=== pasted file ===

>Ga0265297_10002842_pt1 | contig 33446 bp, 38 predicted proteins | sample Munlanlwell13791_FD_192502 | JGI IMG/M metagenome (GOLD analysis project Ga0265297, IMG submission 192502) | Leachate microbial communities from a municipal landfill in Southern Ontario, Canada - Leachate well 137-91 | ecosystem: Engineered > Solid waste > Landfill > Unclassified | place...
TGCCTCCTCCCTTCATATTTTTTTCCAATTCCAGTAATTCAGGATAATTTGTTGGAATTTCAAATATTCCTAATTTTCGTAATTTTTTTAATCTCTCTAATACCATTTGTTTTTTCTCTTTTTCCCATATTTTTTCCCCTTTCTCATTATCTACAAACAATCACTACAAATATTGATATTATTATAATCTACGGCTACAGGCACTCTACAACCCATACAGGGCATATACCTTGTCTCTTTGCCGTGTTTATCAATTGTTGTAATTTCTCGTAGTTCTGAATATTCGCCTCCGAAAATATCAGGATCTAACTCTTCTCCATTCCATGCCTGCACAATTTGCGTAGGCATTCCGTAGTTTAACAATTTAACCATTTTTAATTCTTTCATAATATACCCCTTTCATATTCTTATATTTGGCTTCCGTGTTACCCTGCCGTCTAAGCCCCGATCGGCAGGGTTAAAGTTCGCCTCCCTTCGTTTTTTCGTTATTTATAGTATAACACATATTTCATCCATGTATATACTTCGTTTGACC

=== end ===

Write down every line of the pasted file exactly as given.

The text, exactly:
>Ga0265297_10002842_pt1 | contig 33446 bp, 38 predicted proteins | sample Munlanlwell13791_FD_192502 | JGI IMG/M metagenome (GOLD analysis project Ga0265297, IMG submission 192502) | Leachate microbial communities from a municipal landfill in Southern Ontario, Canada - Leachate well 137-91 | ecosystem: Engineered > Solid waste > Landfill > Unclassified | place...
TGCCTCCTCCCTTCATATTTTTTTCCAATTCCAGTAATTCAGGATAATTTGTTGGAATTTCAAATATTCCTAATTTTCGTAATTTTTTTAATCTCTCTAATACCATTTGTTTTTTCTCTTTTTCCCATATTTTTTCCCCTTTCTCATTATCTACAAACAATCACTACAAATATTGATATTATTATAATCTACGGCTACAGGCACTCTACAACCCATACAGGGCATATACCTTGTCTCTTTGCCGTGTTTATCAATTGTTGTAATTTCTCGTAGTTCTGAATATTCGCCTCCGAAAATATCAGGATCTAACTCTTCTCCATTCCATGCCTGCACAATTTGCGTAGGCATTCCGTAGTTTAACAATTTAACCATTTTTAATTCTTTCATAATATACCCCTTTCATATTCTTATATTTGGCTTCCGTGTTACCCTGCCGTCTAAGCCCCGATCGGCAGGGTTAAAGTTCGCCTCCCTTCGTTTTTTCGTTATTTATAGTATAACACATATTTCATCCATGTATATACTTCGTTTGACC